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Silent recognition of the Taliban is not enough

Taliban leaders have discussed the idea of ​​“silent recognition” during their private talks. They are not concerned that no international actor or UN member has recognized the Islamic Emirate after almost three years. They know that the Taliban are considered a terrorist organization by several powerful nations, including Russia. They recognize, however, that these factors limit the effectiveness of the Afghan government in the international system. Afghanistan exists in a “gray zone” according to international law and procedures recognized at the supranational level and among global organizations. As a result, the Afghan banking system is not functioning and Afghan banks are disconnected from the international financial network. This has led to a serious lack of financial liquidity in the country.

Implementing the necessary infrastructure, logistics projects and social initiatives requires significant financial support from external sources and private partners. Even with such funding, it may not be enough to fully finance some investments. Afghanistan has limited air connections with many countries in the West, Asia and even the East. This is just one of many obstacles preventing the Afghan government from adequately addressing issues related to sustainable development, political stability, and significant social and economic challenges. Afghanistan is currently experiencing a shortage of financial liquidity, particularly non-monetary funds. Since the summer of 2021, around nine billion US dollars of sovereign funds belonging to the Afghan government have been frozen in Western private banks.

Nevertheless, life in Afghanistan continues despite the current political turmoil. The unrecognized Taliban government is working to resolve the country’s social and economic problems. However, their efforts have been hampered by international restrictions and the inexperience of government officials. Despite these challenges, nearly 28,000 foreign citizens visited Afghanistan in 2023, as Ariana News reports.

There has been an increase in diplomatic activities between the Taliban and other countries in the region. Specifically, Taliban officials regularly meet with representatives from Uzbekistan, Kazakhstan and other Central Asian countries to discuss various projects. One of these projects is the potential creation of an energy supply center in Herat province, which would include the export of Russian oil. The Afghan government has already reached agreements with Kazakhstan and Turkmenistan on this subject, with a first delivery of one million tonnes of oil which will be transported via the logistics center. Importantly, Kabul’s hopes are reasonable, as sanctions against Russian tankers have prevented Russian oil supplies from entering Europe. Nevertheless, demand for oil in the global market, especially in regions facing energy shortages like Afghanistan, remains high. In addition, Russia announced plans to supply 536 tons of wheat to Afghanistan, as well as a shipment of fortified flour already transported by train to the northern Afghan city of Hairatan, as part of a humanitarian aid effort.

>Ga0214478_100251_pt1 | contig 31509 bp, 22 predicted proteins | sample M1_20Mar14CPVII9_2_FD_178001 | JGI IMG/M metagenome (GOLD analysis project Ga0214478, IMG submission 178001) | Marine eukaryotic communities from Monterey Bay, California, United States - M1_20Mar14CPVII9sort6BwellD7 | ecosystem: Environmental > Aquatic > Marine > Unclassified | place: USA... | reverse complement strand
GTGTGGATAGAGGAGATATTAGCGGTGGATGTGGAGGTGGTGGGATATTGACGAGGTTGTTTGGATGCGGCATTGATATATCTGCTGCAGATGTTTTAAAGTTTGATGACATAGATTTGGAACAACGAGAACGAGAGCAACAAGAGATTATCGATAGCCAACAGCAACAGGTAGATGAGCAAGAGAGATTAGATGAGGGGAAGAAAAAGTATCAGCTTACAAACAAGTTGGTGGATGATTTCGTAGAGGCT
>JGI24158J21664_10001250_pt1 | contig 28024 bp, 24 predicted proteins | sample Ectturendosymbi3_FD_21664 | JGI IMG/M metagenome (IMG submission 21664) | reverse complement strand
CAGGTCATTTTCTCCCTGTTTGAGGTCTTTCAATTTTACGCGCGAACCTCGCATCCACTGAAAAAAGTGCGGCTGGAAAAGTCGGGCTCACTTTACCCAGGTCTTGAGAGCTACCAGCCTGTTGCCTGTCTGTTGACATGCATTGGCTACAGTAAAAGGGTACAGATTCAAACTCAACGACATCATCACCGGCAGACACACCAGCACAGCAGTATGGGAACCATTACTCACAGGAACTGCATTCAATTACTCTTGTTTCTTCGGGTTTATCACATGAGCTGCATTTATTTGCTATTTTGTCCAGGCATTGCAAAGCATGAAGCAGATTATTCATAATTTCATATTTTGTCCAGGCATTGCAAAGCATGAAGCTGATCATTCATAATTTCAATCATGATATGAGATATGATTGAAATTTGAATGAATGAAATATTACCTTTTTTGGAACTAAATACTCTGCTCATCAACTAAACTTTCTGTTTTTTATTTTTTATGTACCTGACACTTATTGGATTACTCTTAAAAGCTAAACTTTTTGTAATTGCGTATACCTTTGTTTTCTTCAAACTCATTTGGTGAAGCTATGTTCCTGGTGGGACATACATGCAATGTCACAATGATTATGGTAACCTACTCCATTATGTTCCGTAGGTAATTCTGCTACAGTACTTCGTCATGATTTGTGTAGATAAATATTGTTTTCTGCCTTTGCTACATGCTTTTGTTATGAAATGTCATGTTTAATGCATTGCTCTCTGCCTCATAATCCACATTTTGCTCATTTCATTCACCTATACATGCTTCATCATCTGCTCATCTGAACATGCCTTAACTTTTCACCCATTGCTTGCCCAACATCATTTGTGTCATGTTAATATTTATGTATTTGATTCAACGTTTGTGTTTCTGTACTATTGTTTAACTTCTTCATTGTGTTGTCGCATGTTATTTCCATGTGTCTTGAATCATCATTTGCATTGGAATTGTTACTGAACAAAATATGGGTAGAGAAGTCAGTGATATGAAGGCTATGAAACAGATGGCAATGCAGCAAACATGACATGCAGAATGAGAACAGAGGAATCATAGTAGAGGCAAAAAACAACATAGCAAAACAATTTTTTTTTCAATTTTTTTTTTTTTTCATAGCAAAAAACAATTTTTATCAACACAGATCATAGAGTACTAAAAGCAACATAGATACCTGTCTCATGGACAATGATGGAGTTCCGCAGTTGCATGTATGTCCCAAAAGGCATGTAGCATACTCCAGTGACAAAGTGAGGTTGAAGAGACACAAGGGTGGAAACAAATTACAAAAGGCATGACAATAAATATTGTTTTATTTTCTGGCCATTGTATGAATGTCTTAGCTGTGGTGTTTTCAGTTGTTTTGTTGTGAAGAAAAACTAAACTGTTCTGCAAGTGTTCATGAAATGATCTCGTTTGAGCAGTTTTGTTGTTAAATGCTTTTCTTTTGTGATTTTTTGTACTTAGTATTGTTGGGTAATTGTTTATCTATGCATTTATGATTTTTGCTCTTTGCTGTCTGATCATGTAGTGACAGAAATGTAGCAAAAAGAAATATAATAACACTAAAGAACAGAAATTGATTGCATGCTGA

The political and economic situation in Afghanistan faces significant challenges, including strained relations with Pakistan. This creates a paradoxical situation because both countries have experienced military clashes and shootings on their border, causing tensions between them. The unrecognized government of Afghanistan resents the Pakistani government and military’s attempts to control them. Pakistani intelligence services (ISI) and the military have long supported and financed the Taliban, creating a structured Islamist movement in 1996. However, the situation has changed and the Pakistani military still supports some radical Islamist groups, thereby contributing to the propagation of the movement. of their influence in the region. With the Taliban returning to power in 2021, the situation in Afghanistan has changed significantly. The Taliban no longer need the advice and support of their mentors and seek to strengthen their country’s sovereignty and expand its foreign policy ties. They are actively building friendly relations with countries such as Central Asia, Iran, India and Russia.

It is important to understand the historical context of Afghanistan. Throughout its history, the country has been greatly affected by the strategic competition known as the “Great Game.” This influenced the political, military, economic and socio-cultural transformation of Afghanistan. However, the country’s transformation into a “traumatized state” is not solely due to the rivalry between Russia and Great Britain in the 19th century, nor to the expansionist policies of its neighbors. Afghanistan’s history, marked by bloody uprisings, coups and conflicts, also played a major role. For example, the Afghan flag has changed almost 30 times since its creation, and the national anthem has suffered the same fate. This illustrates how deeply rooted political and social instability is in Afghanistan’s history.

Afghanistan needs stable development, which will take time. However, there is a risk of destabilization and escalation of conflicts if the various geopolitical games and support for individual clans and groups within the unrecognized government continue. The Taliban are a reality in Afghan society and they will continue to rule the country for a long time. The opposition, made up of national minorities located in Western capitals, lacks significant support either from the country or from global and regional powers. Therefore, working with the moderate Taliban, particularly Mullah Abdul Ghani Baradar’s influential group, and integrating them into the political process would be the wisest course of action for those seeking stability in Afghanistan.